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Oh, No, It’s Here: Meet The General Motors Cruise AV, The First Vehicle Without Manual Controls

Oh, No, It’s Here: Meet The General Motors Cruise AV, The First Vehicle Without Manual Controls

At first blush, you’d think that you are looking at a Chevrolet Bolt EV, and you aren’t too wrong. The vehicle, officially known as the General Motors Cruise AV, is based on the bolt, but it’s got a couple of serious differences going on that you should probably be aware of. We aren’t talking about the nose job, but we will address the mess of electronics on the roof. But before we do, let’s address why GM even created this car. From their site:

“Imagine a world with no car crashes. Our self-driving vehicles aim to eliminate human driver error — the primary cause of 94 percent of crashes — leading to fewer injuries and fatalities.

Imagine widespread use of electric-only vehicles, reducing vehicle emissions. Our self-driving vehicles will all be electric, contributing to a better environment.

Imagine not sitting in traffic for what feels like half your life. And imagine a crowded city not filled with congested roads and parking lots and structures but with efficiently moving traffic and more space. Nearly one of three cars on city streets at any given time is simply looking for parking. Our technology will create better use of time and space. For everyone.

Imagine the peace of mind knowing that whatever our age, our stage of life or our physical capabilities we have the freedom to go wherever we want to go. Our self-driving vehicles will improve access to mobility for those who currently cannot drive due to age, disability, or otherwise.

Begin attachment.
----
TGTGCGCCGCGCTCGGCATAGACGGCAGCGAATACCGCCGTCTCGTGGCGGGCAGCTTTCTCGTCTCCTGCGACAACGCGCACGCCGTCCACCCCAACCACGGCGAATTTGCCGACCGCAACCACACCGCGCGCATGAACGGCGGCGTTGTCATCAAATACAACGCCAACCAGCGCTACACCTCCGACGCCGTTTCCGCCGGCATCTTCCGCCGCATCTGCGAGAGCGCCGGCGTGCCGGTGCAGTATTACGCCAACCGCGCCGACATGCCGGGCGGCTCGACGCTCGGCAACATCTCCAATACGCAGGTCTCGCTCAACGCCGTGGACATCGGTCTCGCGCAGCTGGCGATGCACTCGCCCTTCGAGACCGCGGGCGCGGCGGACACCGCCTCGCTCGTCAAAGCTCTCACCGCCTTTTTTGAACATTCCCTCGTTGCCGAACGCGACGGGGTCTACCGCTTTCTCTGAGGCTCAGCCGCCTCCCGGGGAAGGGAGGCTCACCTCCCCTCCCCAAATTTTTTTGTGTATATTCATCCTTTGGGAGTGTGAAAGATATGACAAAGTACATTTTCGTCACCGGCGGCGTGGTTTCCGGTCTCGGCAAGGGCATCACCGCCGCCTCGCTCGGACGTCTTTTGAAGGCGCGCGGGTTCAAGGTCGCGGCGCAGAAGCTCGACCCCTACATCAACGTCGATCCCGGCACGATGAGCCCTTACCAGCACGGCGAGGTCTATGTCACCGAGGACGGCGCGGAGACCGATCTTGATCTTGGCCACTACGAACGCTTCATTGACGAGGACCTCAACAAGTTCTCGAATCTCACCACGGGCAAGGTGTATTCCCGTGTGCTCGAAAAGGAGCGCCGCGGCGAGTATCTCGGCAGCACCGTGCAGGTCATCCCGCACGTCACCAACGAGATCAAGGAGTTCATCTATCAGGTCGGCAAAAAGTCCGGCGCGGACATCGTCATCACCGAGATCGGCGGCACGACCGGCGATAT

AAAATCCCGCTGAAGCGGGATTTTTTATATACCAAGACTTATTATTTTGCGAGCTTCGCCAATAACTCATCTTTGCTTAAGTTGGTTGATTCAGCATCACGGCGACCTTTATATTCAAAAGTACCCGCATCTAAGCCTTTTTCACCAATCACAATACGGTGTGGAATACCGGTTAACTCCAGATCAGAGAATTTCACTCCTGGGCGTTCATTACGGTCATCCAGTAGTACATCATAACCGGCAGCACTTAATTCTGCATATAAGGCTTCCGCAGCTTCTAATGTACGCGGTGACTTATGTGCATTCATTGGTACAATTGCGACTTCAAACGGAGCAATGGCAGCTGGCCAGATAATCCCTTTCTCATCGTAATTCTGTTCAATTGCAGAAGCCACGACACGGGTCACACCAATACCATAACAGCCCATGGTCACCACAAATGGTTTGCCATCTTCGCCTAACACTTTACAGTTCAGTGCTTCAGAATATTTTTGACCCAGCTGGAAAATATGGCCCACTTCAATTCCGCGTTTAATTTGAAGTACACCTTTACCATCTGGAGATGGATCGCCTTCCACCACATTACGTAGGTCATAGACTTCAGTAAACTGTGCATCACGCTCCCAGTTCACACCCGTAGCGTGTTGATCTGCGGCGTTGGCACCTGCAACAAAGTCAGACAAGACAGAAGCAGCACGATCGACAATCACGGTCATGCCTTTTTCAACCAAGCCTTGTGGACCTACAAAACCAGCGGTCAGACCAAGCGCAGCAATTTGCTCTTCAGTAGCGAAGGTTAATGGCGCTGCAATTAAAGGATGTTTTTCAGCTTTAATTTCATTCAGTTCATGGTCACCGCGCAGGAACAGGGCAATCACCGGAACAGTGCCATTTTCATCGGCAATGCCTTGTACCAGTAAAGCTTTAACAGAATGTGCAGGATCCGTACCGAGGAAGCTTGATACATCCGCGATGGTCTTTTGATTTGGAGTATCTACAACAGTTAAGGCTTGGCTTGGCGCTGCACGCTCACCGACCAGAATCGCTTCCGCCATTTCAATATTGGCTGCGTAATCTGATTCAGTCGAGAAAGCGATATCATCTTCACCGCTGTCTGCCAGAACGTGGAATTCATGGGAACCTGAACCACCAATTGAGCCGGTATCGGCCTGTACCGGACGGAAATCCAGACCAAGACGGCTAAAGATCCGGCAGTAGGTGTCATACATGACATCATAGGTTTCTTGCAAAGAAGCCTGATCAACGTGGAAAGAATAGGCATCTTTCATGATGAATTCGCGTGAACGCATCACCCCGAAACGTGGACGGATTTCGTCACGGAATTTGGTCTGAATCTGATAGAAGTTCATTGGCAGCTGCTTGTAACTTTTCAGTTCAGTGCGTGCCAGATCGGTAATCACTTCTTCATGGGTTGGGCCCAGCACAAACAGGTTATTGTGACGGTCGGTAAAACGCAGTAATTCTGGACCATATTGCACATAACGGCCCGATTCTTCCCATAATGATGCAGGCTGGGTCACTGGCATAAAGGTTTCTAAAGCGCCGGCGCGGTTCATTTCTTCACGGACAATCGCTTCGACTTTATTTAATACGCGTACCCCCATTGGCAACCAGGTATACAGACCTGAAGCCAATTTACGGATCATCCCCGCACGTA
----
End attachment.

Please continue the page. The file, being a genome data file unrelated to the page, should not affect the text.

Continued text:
The pathway to get all of us to this world requires integrating the software expertise of Silicon Valley with the systems safety and manufacturing expertise of Detroit and our teams around the world. With safety at the core, we are ready to take the next step.”

Meet the next step:

 Congratulations, driver, you have just been made obsolete. The Cruise AV is the fourth-generation self-driving vehicle from GM that was developed in partnership with Cruise Automotive and it’s coming…GM has petitioned the Department of Transportation to seek approval to allow the Cruise AV to start forming up the basis of a ride-sharing service composed of these little robo-taxi cars. And they are in a race…Ford, Uber Technologies, Waymo and others are trying to carve up a slice of what they all believe is a market that will be ready to go. If the Cruise AV gets government approval, the next step would be to get approval from each of the individual U.S. states. Seven already allow the alterations that GM has incorporated. The cars would only be able to operate in pre-mapped areas (think New York City, Los Angeles, San Franscisco, etc.)

Why push for a driverless car? Think about the profit. Right now the company makes a one-time profit off of a vehicle, at the initial sale. Now, imagine the revenue one car can create while being used in a ride-share system. See the dollar signs? GM does.

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6 thoughts on “Oh, No, It’s Here: Meet The General Motors Cruise AV, The First Vehicle Without Manual Controls

  1. Pontiac Drag Racer